L’estat d’un homme vivement penetré du regret des ses pechés…

L’estat d’un homme vivement penetré du regret des ses pechés et de douleur d’avoir offence Dieu. by [HUBY, Vincent]. < >

~ L’estat d’un homme vivement penetré du regret des ses pechés et de douleur d’avoir offence Dieu. Paris: P[ierre] Gallays, [n.d., c. 1682-1685].

Large engraved plate with contemporary handcolouring, plate size 570 × 440 mm, sheet size 680 × 500 mm). Slight fraying to uncut margins at head and foot, old lateral fold, otherwise in excellent state for a large format print of this type.

An exceptional (and exceptionally rare) seventeenth-century devotional image depicting the battle in the heart between good and evil. This is an emblem of repentance in which the male subject looks down in tears upon an enlarged heart, in which the dove of the holy spirit is surrounded by tongues of fire and tears and personifications of the vices are driven outwards: a peacock (pride), ram (luxury), pig (gluttony), tortoise (sloth), leopard (anger), snake (envy) and a toad (avarice). An angel presides at the top left bearing a bible and crucifix, while the devil flees to turns his back and flees to the bottom right. It is one of twelve illustrations on the States of Man (or, Tableaux énigmatiques ou d'Images morales) conceived by the Jesuit Vincent Huby (1608-1693) for use in religious retreats and published in Paris in 1682 by Pierre Gallays.

These large printed placards were used specifically for instruction at week-long Jesuit retreats for lay-people. They were exhibited singly or in pairs, while an instructor explained the significance of the emblem. ‘The arguments dealt with the phases of the spiritual life—and its dangers—based on concrete examples taken from everyday life. The order of presentations varied with the director of Exercises. Those relating to the good and paradise were often presented early in the week; sin, attrition, contrition, penitence, a good death, and paradise, while warnings against slackening, relapse, a bad death and hell were addressed towards the week’s end’. (Silvia Mostaccio. ‘Shaping the Spiritual Exercises: the Maisons des retraites in Brittany during the Seventeenth Century as a Gendered Pastoral Tool.’ Journal of Jesuit Studies 2, 2015659-684).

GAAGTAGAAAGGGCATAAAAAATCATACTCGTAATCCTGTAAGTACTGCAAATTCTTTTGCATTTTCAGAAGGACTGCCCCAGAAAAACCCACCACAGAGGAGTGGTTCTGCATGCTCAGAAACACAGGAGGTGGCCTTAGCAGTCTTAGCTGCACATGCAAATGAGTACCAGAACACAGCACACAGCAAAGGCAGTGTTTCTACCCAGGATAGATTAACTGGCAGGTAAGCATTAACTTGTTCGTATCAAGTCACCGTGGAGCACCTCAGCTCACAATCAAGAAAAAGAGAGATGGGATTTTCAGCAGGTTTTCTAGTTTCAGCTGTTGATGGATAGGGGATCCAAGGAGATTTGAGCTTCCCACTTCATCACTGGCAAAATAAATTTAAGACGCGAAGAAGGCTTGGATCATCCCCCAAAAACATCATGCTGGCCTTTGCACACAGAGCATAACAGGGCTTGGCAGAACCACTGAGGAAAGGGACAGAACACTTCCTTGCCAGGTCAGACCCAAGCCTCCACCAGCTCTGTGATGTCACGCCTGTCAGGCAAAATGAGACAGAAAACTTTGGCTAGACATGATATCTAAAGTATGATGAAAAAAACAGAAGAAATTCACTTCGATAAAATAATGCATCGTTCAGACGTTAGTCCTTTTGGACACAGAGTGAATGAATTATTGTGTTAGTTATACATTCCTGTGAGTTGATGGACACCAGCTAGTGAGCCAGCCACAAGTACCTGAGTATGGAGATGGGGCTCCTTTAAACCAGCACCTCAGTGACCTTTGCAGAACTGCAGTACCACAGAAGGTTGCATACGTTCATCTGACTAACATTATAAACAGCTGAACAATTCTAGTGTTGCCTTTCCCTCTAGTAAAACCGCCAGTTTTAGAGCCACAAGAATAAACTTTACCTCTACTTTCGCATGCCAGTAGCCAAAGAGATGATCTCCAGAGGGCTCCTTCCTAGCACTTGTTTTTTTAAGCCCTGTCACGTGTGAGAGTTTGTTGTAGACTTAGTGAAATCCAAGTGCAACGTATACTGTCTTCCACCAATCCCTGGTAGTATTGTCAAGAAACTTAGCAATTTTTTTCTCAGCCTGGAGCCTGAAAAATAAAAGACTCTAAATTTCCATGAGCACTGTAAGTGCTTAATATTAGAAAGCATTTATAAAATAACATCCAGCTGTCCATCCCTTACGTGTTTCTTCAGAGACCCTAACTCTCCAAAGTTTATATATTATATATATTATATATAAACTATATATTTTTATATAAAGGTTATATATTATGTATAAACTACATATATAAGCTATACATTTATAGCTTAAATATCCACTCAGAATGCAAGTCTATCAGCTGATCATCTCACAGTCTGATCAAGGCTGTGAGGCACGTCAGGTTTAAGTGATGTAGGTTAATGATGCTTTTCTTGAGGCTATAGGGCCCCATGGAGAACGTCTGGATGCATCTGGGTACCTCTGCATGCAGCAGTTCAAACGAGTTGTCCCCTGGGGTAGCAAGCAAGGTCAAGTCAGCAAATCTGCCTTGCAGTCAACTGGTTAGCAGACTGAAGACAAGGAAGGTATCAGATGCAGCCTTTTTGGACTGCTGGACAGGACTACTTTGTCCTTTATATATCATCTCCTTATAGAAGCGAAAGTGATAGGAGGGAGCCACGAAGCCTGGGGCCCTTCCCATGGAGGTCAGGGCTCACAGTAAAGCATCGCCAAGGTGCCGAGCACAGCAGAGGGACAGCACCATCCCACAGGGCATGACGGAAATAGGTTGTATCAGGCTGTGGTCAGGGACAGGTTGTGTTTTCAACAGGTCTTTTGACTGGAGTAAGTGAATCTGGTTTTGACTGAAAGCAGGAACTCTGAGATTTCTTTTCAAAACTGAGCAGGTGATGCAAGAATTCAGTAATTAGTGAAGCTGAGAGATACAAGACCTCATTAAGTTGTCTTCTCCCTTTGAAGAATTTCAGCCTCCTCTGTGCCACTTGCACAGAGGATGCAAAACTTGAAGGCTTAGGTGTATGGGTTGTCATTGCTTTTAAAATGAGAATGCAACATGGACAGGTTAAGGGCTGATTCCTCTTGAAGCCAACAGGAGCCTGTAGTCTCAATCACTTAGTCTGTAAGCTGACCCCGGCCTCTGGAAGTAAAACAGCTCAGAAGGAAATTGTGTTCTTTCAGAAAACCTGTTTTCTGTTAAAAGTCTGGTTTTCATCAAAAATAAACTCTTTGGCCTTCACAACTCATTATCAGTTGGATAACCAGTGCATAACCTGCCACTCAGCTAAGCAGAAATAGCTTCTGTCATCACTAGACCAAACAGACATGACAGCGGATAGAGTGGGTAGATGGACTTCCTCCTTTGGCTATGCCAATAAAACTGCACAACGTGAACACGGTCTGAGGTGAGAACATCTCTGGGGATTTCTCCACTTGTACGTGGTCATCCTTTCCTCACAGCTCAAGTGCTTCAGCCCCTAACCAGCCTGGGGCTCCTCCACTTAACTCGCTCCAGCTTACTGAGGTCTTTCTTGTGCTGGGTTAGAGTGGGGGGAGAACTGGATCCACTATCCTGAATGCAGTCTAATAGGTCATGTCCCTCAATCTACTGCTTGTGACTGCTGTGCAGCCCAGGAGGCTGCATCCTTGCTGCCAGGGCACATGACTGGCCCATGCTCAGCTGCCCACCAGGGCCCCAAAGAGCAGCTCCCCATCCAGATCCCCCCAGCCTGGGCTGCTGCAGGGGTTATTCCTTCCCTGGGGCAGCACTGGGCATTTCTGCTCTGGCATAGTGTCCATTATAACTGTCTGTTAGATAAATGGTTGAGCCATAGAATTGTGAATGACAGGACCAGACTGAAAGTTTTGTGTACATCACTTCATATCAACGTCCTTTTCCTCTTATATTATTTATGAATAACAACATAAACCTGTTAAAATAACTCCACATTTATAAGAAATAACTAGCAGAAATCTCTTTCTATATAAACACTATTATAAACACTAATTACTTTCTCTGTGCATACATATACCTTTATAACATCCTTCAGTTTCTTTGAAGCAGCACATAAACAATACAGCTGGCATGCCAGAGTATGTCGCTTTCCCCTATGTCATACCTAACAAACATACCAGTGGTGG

According to Huby’s account of his excercises, ‘Using these placards is extremely helpful... they make the verities we want to make known more sensible and the impression is that much stronger and more easily made than if they only heard it. Everyone is quite gratified, the savants as well as the ignorant’ (La Retraite de Vennes ou la façon dont la retraite des hommes se fait dans Vennes, sous la conduite des pères jésuites, et les grands biens que Dieu opère par elle. 1678, trans. Mostaccio).

Huby’s spiritual method was specifically developed for the Jesuit’s missionary activity in Brittany (La Retraite was published first in Vannes) but the engraved placards were printed in Paris by Gallays, notable for other popular prints and almanacs (the engraver’s name is not recorded). Though the complete set of twelve plates is known from Huby’s instructions, no complete extant set has been located and the Bibliothèque nationale holds only a single print. This example is number 3 (numbered at foot). Huby also devised a series specifically for women (also exceptionally rare); his method became popular and his manual reprinted several times, while the imagery of the placards found its way into numerous books of emblems and later devotional paintings. cf. Images du Grand Siècle: l’estampe française au temps de Louis XIV (1660-1715), Bibliothèque nationale, 2015, 77 (single image ‘L'estat d un homme dans le quel le Diable estant rentré victorieux’)

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